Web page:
Emergency hotline for victims of sexual assault

1202: Women | 1203: Men

04-6566813: Arab Women | 02-6730002: Religious Women | 02-5328000: Religious Men
Open for calls 24 hours a day 7 days a week

Prevention & Education

WHY OUR PROGRAMS ARE SO NECESSARY?

Working with youth and raising their awareness of sexual assault, its causes, and its consequences serves three purposes:

  • To reduce and prevent acts of sexual violence through education and raising public awareness.
  • To facilitate change in prevailing attitudes, perceptions, and misconceptions regarding sexual assault.
  • To encourage teens who have suffered sexual assault to expose their victimization and seek help.

Prevention through education is a key way to accomplish our goals.  Many teens are unclear where their personal boundaries begin and end, what constitutes harassment or sexual violence, the true meaning of consent, and that there are places to turn if and when they suffer abuse.

Another primary mission of the Center is to reach victims of sexual assault in those populations and communities least likely to come forward, such as youth, religious women, and new immigrants.  Sixty percent of all sexual assaults are perpetrated against children and teens, yet only thirty percent of these assaults are reported immediately, or even within a reasonable amount of time to minimize damage to the victim.

Delay in reporting can result in much greater injury to the victim, since emotional damage, expressed both physically and psychologically, increases in direct proportion to the delay between the assault and its exposure and management. Left to fester, assault survivors often exhibit post-traumatic symptoms including sleep disorders, eating disorders, flashbacks, and even physical symptoms such as unexplained rashes, pains, and the like.

Teens and adolescents are at a stage in life in which they are grappling with self-esteem, self-awareness, and establishing norms of behavior. Dealing with sexual assault, a violent crime that shakes the victim's most fundamental assumptions of autonomy, control, and boundaries, is particularly difficult under these circumstances. Moreover, most teachers and staff who work with teens are not provided any specific training to recognize and help sexual assault victims.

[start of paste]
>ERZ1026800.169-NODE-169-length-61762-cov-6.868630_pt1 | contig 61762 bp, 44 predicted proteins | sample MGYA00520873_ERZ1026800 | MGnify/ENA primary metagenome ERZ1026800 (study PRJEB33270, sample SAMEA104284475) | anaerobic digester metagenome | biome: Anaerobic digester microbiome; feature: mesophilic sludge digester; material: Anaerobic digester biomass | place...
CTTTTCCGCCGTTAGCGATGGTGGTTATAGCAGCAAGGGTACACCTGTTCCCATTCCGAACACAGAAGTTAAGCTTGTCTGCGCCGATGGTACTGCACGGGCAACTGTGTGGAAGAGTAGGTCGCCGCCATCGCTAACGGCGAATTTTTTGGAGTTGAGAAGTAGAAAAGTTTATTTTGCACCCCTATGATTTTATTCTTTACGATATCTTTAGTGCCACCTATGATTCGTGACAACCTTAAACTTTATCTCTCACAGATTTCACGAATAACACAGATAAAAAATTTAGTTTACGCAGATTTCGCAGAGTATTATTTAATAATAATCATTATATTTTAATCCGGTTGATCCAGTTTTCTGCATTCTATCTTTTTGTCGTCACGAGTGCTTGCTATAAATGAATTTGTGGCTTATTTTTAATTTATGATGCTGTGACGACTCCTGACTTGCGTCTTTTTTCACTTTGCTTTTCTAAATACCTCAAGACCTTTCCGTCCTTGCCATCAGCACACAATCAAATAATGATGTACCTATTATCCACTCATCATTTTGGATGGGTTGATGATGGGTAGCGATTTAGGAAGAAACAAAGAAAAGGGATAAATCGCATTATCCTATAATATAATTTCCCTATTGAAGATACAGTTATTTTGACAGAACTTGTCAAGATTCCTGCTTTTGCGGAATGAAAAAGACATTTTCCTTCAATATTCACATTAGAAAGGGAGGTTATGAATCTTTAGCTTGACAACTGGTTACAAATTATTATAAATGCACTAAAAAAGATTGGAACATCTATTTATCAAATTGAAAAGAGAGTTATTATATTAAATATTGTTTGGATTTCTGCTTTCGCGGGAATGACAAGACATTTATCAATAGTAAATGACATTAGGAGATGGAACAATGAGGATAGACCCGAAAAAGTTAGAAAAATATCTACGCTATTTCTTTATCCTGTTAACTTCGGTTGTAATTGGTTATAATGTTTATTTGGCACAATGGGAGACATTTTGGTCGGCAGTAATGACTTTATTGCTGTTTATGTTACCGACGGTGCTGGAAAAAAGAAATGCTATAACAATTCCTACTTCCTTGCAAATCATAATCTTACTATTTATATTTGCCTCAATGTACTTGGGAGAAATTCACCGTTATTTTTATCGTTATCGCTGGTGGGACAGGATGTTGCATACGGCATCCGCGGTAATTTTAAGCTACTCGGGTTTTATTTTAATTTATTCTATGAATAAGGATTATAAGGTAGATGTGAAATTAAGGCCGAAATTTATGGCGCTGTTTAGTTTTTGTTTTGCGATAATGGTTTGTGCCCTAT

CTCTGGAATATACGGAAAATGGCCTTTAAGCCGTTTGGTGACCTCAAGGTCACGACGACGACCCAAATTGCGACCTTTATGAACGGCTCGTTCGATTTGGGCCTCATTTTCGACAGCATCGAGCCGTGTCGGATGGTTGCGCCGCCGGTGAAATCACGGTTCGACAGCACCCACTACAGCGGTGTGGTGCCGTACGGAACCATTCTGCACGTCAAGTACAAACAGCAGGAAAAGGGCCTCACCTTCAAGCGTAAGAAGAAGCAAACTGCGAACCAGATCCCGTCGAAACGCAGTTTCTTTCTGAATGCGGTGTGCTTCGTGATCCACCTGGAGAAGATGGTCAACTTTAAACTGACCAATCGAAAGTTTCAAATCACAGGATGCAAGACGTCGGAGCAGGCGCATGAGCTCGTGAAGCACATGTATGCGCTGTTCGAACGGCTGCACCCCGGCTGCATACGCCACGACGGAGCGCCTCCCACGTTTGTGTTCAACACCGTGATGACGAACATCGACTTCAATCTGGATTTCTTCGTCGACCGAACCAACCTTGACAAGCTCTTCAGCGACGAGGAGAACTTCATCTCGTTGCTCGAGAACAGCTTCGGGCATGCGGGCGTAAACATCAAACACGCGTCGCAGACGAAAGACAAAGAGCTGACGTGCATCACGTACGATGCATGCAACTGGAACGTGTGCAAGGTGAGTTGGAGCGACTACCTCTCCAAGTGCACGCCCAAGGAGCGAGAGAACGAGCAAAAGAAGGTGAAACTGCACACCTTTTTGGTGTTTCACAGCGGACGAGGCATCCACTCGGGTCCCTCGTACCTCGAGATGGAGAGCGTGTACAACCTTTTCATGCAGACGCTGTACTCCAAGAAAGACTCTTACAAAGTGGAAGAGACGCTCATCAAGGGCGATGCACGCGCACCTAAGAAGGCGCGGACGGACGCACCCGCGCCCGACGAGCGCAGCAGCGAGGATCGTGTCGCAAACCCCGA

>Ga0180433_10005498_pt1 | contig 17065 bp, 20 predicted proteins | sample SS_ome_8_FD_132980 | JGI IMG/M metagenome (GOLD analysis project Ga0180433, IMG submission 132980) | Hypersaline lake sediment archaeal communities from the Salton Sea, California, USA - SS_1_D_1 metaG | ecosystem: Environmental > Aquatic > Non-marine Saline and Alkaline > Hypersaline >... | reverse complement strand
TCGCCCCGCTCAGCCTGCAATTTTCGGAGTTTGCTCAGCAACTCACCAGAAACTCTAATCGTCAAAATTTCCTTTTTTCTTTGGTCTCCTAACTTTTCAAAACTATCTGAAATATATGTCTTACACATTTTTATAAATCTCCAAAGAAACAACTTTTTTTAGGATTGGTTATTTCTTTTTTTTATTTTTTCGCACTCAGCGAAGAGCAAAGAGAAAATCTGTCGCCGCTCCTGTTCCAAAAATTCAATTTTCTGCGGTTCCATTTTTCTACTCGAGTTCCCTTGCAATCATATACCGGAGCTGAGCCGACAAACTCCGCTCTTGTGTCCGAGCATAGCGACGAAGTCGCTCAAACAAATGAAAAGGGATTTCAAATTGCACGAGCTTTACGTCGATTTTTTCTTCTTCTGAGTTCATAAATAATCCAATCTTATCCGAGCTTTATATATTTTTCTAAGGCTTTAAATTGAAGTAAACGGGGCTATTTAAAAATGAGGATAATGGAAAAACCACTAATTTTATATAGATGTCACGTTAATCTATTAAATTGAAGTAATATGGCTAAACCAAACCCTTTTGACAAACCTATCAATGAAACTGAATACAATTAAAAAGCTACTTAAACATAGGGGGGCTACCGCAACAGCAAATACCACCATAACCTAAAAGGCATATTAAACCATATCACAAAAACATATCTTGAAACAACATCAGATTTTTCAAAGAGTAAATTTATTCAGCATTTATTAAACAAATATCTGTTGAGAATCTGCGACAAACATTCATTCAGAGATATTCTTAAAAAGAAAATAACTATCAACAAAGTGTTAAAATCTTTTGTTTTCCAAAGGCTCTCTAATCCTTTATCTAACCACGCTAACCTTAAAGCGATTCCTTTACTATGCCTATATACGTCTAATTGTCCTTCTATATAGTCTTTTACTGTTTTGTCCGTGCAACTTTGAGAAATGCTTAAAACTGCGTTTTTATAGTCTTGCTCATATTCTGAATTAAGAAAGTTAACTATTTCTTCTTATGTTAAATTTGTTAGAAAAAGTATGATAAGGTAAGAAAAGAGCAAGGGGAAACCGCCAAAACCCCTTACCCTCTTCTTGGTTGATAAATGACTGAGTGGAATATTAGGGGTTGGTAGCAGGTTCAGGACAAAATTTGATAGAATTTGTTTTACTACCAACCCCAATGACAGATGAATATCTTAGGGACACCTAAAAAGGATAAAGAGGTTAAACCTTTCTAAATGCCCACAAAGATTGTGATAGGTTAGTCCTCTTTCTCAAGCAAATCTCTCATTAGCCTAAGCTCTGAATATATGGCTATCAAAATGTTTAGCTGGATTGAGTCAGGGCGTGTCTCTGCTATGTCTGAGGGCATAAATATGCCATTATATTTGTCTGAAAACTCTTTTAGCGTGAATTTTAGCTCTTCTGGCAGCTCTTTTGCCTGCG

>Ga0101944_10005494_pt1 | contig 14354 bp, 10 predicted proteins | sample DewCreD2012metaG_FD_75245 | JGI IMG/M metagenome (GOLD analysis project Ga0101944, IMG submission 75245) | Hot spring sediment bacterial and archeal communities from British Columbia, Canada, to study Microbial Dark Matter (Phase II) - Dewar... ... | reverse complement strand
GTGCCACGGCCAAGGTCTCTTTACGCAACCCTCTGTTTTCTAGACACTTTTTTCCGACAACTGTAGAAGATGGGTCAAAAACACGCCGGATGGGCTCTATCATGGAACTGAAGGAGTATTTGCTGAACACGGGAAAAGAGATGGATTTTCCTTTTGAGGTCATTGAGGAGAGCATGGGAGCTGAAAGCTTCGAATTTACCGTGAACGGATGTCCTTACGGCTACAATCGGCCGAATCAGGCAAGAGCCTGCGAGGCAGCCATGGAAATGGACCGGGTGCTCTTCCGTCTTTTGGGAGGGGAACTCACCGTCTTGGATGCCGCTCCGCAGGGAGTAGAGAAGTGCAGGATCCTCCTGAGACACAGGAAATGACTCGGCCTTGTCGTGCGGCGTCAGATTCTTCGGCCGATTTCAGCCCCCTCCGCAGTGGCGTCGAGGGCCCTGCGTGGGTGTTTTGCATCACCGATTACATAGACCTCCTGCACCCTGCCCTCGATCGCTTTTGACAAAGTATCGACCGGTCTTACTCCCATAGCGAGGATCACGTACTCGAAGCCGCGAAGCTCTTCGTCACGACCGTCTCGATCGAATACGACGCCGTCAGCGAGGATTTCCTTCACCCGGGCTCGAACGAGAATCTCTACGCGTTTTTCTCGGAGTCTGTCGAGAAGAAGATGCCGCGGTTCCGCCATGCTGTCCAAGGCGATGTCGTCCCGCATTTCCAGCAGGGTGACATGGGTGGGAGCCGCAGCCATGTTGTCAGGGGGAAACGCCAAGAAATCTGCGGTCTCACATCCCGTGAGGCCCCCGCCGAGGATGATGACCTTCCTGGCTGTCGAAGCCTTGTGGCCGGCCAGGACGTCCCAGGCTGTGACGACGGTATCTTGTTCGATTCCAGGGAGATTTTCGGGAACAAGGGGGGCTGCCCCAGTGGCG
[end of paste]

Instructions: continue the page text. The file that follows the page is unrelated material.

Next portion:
In the religious sector the pressure to keep silent about sexual assault is particularly intense, given their relative isolation, maintenance of clear social boundaries, and homogeneous, community-oriented way of life. A girl raised in this environment is brought up to refrain from gossip.  "Informing" on someone is considered a grave sin. In addition, the self-imposed isolation of the community leads to problems being dealt with internally, rather than appealing to outside, trained, sources for assistance.

Similarly, new immigrants, particularly those from the former Soviet Union, are relatively isolated from the general population, have different cultural norms, and often lack faith in their new environment.

Throughout society, cutting across all social strata, a conspiracy of silence surrounds the topic of sexual assault and abuse.  We want to bring it into the light, to encourage people to explore and become aware of the subject. 

In response to these needs, the Center has created educational programs, including: 

  • Workshops in high schools and junior high schools for students and educational staff.
  • Interventions, at schools' request, to help students deal with the aftermath of incidents of sexual violence among their peers.
  • Long-term dynamic workshops for children and teens at-risk in hostels and boarding schools run by the Youth Protection Society, and for their professional staff.
  • Seminars and lectures at various institutions, such as the army, universities, etc.
  • Outreach to the religious and ultra-orthodox community.
  • Outreach to immigrants, largely young women and single mothers, from the former Soviet Union.
  • Workshops for the prevention of sexual harassment in the workplace.
  • Workshops to raise awareness for parents.

Program Goals 

  • To reduce and prevent acts of sexual violence through education and raising public awareness.
  • To encourage adolescents and teens who have suffered sexual assault to expose their victimization and seek help; to let them know there is an anonymous place to turn.
  • To facilitate change in prevailing attitudes, perceptions and misconceptions regarding sexual assault.
  • To help teens find behavioral alternatives, to enable positive communication, while protecting personal civil liberties.
  • To provide tools for teens to identify situations leading to sexual violence, and ways to cope.
  • To train teachers and school staff regarding the issues surrounding sexual assault, including identifying and treating victims.
  • To prevent sexual violence by raising awareness, exploring the definitions of  consent, harrassment, and sexual violence.
  • To teach youth to recognize and protect personal boundaries, and withstand peer pressure.
  • To support and assist professionals regarding vicarious trauma they suffer as a result of treating disadvantaged teenage girls and boys. 

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Our Activities

Activities in Tel-Aviv Sexual Assult Crisis Center.